8. The battle for access to the files
An unlimited right of the defence counsel to inspect files does not exist from the beginning of the criminal proceedings, but only after the public prosecutor’s office has completed its investigations (final entry in accordance with § 169a StPO). If the conclusion of the investigation has not yet been noted in the files, the defender may be denied access to the files or individual parts of files as well as the inspection of objects of evidence held in official custody if – in the opinion of the prosecutors – this could endanger the purpose of the investigation (§ 147 (2) sentence 2 CCP).
According to the case-law of the European Court of Human Rights and the Federal Constitutional Court, in the case of particularly serious measures against the accused in the course of the preliminary proceedings, such as in particular the order for pre-trial detention or the provisional seizure of assets (confiscation of property), the defendant must in any case be granted access to the file components which are essential for the assessment of the legality of the measure.
The background to this case law of the supreme courts, which are responsible for the protection of fundamental rights, is the principle of legal hearing, which applies in any case in the case of serious violations of fundamental rights: it would be incompatible with the rule of law if we were arrested like in a novel by Franz Kafka without knowing why.
If intervention measures are ordered by the court in criminal proceedings without prior hearing of the person concerned, the legal hearing must in any case be granted subsequently in appeal proceedings. The right to be heard in court also includes information on evidence relevant to the decision (BVerfG of 05.05.2004; Ref. 2 BVR 1012/02).
The question of whether the principles developed for arrests and confiscation of property can also be applied to judicially ordered search measures or measures is currently very controversial.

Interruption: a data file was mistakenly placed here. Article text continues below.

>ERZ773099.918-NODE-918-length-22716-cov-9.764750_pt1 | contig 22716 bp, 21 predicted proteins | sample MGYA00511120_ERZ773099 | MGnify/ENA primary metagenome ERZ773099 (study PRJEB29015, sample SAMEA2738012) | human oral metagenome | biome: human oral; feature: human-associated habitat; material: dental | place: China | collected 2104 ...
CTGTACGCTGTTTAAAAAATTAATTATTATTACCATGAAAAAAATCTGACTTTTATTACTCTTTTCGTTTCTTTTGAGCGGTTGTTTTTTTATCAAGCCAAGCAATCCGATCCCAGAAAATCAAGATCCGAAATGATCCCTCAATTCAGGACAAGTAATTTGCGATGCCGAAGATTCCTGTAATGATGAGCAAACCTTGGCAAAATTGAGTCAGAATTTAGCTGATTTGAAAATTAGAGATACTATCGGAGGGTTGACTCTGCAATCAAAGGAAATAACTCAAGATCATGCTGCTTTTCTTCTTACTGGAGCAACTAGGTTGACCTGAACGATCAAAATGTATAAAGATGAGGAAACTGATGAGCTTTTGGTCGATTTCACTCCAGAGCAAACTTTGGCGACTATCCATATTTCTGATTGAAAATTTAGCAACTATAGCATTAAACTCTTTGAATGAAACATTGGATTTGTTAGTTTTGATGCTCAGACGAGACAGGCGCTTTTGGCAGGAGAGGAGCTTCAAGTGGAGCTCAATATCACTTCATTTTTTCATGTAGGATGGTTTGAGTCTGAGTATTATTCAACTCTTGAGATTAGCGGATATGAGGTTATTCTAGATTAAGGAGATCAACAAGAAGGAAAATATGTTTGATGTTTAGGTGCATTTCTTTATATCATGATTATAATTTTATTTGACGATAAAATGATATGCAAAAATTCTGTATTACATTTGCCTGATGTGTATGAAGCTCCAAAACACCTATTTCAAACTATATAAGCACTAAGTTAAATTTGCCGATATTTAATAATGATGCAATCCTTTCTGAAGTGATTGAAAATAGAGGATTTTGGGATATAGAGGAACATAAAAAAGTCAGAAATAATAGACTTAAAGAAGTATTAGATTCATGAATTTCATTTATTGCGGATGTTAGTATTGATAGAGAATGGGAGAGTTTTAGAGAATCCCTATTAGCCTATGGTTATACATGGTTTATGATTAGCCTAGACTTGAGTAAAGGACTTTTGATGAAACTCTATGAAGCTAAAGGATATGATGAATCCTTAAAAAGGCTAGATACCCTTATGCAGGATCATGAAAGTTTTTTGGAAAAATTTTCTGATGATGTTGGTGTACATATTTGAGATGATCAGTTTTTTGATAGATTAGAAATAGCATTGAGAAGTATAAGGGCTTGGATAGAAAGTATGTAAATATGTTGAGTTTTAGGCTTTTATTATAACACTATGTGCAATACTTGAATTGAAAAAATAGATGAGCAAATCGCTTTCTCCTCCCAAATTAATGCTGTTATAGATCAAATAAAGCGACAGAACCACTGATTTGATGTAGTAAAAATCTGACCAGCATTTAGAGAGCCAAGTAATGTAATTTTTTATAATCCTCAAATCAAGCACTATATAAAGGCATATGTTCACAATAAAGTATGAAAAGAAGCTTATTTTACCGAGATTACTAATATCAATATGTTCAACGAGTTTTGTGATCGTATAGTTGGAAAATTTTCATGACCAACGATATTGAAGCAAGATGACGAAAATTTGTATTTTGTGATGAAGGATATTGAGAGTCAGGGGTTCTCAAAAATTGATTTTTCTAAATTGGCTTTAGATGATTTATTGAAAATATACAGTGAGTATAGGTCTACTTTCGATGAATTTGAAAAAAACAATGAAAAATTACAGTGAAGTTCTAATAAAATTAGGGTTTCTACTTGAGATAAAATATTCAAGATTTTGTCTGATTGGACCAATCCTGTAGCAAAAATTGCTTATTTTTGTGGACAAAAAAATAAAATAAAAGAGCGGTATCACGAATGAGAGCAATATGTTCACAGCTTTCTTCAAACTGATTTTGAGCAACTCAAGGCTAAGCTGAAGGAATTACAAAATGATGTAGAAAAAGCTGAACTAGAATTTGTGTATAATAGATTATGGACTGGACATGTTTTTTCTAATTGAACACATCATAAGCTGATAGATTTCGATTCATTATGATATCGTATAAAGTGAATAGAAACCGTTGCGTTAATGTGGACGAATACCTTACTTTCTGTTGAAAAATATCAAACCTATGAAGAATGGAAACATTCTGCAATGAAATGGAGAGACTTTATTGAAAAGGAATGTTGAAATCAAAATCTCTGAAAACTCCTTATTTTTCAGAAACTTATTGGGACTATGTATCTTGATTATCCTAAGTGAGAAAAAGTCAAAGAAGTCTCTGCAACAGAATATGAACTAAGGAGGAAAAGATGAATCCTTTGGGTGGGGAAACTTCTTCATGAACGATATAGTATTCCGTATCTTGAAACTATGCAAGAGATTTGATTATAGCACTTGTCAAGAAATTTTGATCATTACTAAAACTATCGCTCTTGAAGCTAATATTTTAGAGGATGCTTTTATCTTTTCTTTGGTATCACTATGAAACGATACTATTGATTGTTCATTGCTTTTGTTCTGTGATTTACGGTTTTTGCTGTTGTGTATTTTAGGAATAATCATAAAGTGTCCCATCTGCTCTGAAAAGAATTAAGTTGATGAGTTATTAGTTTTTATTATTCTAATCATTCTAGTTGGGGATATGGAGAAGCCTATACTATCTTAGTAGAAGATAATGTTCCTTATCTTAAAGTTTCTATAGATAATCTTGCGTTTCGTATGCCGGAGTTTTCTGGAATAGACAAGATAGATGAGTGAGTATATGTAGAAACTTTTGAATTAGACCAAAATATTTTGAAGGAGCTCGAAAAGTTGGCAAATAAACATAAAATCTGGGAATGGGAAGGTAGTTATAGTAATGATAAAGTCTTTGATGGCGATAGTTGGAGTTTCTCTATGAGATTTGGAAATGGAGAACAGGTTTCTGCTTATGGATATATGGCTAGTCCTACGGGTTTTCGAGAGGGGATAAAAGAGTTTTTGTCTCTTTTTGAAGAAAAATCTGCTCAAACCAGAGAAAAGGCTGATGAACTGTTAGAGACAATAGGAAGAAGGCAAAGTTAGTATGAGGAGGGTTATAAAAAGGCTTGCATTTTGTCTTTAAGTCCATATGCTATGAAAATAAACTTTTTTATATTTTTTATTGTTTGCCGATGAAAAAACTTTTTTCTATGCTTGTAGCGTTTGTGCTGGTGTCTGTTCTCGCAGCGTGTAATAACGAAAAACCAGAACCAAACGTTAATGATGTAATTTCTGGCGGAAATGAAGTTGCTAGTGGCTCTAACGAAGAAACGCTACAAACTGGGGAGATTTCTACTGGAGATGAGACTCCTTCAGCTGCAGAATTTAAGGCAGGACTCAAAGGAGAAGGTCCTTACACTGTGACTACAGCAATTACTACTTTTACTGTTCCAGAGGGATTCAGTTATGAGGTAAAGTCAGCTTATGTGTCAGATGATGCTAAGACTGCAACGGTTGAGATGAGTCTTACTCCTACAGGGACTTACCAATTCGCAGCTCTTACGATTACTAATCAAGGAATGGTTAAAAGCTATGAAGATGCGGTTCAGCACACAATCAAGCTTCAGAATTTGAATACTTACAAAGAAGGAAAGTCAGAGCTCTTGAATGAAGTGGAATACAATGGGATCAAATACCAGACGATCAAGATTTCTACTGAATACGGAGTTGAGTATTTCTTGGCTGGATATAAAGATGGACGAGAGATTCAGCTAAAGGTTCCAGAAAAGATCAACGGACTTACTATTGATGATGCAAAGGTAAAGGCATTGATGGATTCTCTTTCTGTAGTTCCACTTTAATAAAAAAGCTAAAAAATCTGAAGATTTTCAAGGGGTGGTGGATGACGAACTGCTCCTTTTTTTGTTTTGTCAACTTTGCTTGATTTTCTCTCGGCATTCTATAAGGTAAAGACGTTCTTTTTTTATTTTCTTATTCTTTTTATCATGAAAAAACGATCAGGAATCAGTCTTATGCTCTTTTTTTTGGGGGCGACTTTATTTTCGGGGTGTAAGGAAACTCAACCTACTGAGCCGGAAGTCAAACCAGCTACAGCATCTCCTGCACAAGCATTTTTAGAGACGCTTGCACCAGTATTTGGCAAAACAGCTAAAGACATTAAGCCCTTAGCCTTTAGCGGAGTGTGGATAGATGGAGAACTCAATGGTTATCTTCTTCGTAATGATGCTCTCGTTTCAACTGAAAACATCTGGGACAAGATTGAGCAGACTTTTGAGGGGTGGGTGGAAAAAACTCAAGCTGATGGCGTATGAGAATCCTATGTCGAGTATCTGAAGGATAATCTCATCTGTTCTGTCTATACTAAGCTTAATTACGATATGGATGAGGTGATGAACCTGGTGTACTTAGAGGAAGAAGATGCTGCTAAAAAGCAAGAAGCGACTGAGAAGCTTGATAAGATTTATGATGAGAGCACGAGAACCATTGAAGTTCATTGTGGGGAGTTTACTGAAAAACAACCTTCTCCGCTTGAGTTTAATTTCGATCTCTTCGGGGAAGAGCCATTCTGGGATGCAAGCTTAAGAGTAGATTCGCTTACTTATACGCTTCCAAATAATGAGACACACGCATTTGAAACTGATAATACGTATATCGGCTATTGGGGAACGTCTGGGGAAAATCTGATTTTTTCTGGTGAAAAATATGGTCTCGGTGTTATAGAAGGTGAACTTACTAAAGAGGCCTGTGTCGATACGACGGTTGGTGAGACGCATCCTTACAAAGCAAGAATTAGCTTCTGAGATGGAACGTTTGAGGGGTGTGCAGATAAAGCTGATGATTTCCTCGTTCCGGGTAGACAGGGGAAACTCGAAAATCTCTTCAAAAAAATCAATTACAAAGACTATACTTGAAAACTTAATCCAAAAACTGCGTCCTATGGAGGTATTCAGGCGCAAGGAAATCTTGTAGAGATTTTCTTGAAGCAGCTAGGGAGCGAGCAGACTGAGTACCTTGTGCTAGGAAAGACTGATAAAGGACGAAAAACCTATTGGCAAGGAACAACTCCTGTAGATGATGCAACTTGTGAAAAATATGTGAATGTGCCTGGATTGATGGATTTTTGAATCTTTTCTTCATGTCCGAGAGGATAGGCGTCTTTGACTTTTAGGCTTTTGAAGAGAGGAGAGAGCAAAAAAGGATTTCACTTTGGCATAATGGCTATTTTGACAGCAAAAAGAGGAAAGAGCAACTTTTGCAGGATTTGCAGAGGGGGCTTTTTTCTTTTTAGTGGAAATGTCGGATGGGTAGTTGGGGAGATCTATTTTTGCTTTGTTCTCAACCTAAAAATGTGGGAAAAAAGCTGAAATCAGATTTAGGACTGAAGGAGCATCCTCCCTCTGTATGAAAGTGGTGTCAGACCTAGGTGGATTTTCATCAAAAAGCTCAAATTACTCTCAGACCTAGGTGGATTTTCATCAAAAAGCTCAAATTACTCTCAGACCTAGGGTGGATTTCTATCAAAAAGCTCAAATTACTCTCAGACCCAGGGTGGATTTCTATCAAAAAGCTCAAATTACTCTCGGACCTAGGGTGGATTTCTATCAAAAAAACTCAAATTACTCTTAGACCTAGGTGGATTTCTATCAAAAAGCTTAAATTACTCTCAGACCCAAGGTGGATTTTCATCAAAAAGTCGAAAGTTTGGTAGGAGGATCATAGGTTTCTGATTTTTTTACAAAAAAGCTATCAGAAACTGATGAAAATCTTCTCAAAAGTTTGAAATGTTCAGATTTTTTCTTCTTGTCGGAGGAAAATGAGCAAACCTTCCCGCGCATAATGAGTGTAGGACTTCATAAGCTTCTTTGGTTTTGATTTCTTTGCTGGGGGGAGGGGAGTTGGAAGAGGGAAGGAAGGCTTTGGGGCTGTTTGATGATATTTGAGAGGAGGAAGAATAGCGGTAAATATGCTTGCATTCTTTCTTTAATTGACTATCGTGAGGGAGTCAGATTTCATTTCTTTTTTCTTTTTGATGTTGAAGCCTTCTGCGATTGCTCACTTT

This problem is particularly frequent in criminal tax proceedings or in the case of accusations of evasion of social security contributions (§ 266a StGB). These procedures are characterised by the fact that – at least at an early stage of the investigation – it is not the public prosecutor’s office that is in charge, but other authorities are involved, namely the tax investigation and the customs authorities.
The Federal Constitutional Court has already dealt with the question of inspection of files after a search. In a decision of 04.12.2006 (File No. 2 BvR 1290/05 = NStZ 2007, p. 274), it clarified that in the case of a complaint against the search, a court decision may not be issued on the matter at least for as long before the file inspection initially refused was granted and the complainant could comment on the file content.
How long a court of appeal may defer its decision has not yet been clarified under constitutional law. It is certain that a postponement of the appeal decision is not unlimitedly permissible. Such an approach would effectively undermine the fundamental rights of the person concerned to a effective hearing and a fair trial.